why school hurts children

crying baby boy

When I am in a crowd of people, especially mothers, the way I choose to parent is very interesting and brings up a lot of questions.

People always want to know why I chose to go down this path.

The truth is that it was a journey that started many years ago, bringing me to this point.

But there was a particular incident that pushed me over the edge and propelled me into taking action.

Before Christmas I wanted to find out the boys’ thoughts on school before I made a decision about whether or not I would take them out.

I asked Corey my eldest what he liked about school and what he didn’t like.

He said he loved playing with his friends, but that he hated the actual school work.  Kai said the same.

I asked them if they liked their teachers and they both said they did.  

I asked if their teachers ever got angry and they both said they did.  

So I probed a little deeper.

Corey went on to explain how his teacher got “really really angry” at a particular boy (who was obviously very playful and  found it hard to be confined by the controlled environment of the classroom).

As he described his teacher’s “extreme anger” (which was using a stern tone to control the kids) his voice choked a little and he stopped talking, blinking rapidly.

I put my hand on his knee and said “That must’ve been really scary for you.  Please don’t hold it in and cry if you need to.”

To my horror, he burst into gut wrenching, full body sobs, letting out all the pent up emotion he’d been holding onto throughout the year and finally finding release for his emotions.  He cried for a full 15 minutes, until he literally ran out steam.

I felt so guilty I couldn’t breathe.  

What kind of mother would send their precious, 8 year old, baby boy into an environment that he wasn’t emotionally capable of dealing with?

It was my job to protect him!

What on earth was I doing?  

What could possibly make this kind of violence towards children, worthwhile?

In that moment I knew that protecting my innocent children from the violence of the world was worth more to me than any education ever would be.

I didn’t know what on earth I was going to do instead.  

But I knew I would never again (knowingly) place them in an environment that used fear based control to achieve it’s goal.

In my opinion school sacrifices the human being for the education.  

It makes education the most important value, over and above the human beings it seeks to educate.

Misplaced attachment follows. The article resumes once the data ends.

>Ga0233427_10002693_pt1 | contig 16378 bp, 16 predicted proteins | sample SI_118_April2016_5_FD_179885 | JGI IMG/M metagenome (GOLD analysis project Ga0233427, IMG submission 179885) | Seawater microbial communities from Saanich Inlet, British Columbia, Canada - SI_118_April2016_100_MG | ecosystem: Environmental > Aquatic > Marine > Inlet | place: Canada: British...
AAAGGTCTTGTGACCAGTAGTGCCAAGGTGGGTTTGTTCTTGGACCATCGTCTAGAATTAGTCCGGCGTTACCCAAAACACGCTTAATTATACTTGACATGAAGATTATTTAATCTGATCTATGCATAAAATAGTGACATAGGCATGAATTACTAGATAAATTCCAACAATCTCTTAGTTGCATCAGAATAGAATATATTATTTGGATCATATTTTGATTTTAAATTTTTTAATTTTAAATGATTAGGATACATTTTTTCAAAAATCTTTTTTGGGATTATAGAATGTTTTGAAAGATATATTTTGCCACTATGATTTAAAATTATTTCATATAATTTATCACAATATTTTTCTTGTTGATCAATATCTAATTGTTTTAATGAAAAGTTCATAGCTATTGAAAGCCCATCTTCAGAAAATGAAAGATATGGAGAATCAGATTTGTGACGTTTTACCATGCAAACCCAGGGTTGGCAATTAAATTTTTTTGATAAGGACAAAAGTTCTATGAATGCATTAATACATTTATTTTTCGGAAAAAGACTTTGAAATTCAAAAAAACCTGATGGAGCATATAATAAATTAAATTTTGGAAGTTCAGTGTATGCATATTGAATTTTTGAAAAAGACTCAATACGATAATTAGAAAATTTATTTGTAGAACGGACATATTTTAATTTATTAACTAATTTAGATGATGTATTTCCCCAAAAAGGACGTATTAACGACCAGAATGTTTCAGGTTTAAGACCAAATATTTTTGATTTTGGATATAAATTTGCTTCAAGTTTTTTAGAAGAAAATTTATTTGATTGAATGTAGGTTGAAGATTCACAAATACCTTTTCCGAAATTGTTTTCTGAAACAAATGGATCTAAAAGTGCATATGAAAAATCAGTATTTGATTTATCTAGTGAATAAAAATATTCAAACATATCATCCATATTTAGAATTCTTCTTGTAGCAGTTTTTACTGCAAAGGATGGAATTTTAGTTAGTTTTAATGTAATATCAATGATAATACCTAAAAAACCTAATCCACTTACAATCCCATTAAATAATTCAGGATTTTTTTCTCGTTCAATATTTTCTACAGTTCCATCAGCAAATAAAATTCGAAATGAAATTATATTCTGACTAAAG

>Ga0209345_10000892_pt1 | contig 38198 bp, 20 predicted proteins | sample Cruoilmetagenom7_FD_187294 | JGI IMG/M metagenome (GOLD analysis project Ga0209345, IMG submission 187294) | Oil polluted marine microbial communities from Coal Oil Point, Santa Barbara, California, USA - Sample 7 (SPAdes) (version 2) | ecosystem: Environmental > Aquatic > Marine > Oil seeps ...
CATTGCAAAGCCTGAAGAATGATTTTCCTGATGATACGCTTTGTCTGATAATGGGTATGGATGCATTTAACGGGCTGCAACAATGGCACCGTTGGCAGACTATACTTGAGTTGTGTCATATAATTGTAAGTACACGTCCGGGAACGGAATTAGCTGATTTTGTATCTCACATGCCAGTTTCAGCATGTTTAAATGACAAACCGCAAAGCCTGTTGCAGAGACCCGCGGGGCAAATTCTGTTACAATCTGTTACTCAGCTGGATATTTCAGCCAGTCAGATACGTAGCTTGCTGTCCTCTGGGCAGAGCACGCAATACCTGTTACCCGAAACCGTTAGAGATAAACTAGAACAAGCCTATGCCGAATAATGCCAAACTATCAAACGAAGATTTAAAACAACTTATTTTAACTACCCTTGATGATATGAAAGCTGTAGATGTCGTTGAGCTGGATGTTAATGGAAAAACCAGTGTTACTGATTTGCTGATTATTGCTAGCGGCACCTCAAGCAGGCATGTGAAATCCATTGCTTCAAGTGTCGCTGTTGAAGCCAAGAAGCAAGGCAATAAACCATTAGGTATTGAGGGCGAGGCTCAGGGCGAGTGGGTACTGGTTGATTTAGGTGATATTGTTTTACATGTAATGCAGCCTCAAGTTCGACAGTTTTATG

If we fail to start to recognise this, as mothers and citizens of the world, nothing will ever change.  We need to wake up and realise what’s really going on.  

Would love to hear your thoughts and comments.  All constructive debate is welcomed from both sides.  But if you post a hateful comment, I’ll delete it.



10 thoughts on “why school hurts children”

  1. I have nothing but praise for the lovely Rudolf Steiner and everything about it, violence against children in schools is a thing of the past. Teachers have one of the most challenging jobs going and I have huge respect for their ability to keep order and calm in classrooms full of children with differing personalities and developmental needs. Human beings display every emotion going from the moment we are born – joy, elation, sorrow, anger, frustration…we shouldn’t feel the need to suppress these feelings at any age, maybe just keep them in check and set a good example for our children, we’re only human and doing our best. I know my kids and any I’ve looked after over the years have been known to over-dramatise many of life’s events – a favourite line is “she shouted at me” when in reality a parent has said something as innocent as “would you please put on your coat, I don’t want to ask you again.” As a childminder, I’ve learned that kids thrive when in a good routine, they enjoy knowing when their next meal is coming, when sleep time is, what time mummy will be there to pick them up etc. Consistency is key but hey we’re all different, each to their own. Decisions made out of love and with our children’s best interests at heart are going to be the best ones and what works for one family won’t necessarily work for another. As long as our kids know that we’re always on their side and ready to intervene if necessary whether in a situation with a friend, hobby, school, whatever, I think it does no harm for them to gain a bit of life experience and learn to deal with the odd difficult or uncomfortable situation, because it won’t be long before they’re out there in the big bad world and the life skills they learn at a young age will do wonders for them as they grow in to young adults. Good luck mums, it’s a constant full-on guilt trip but what would we do without our littleuns!!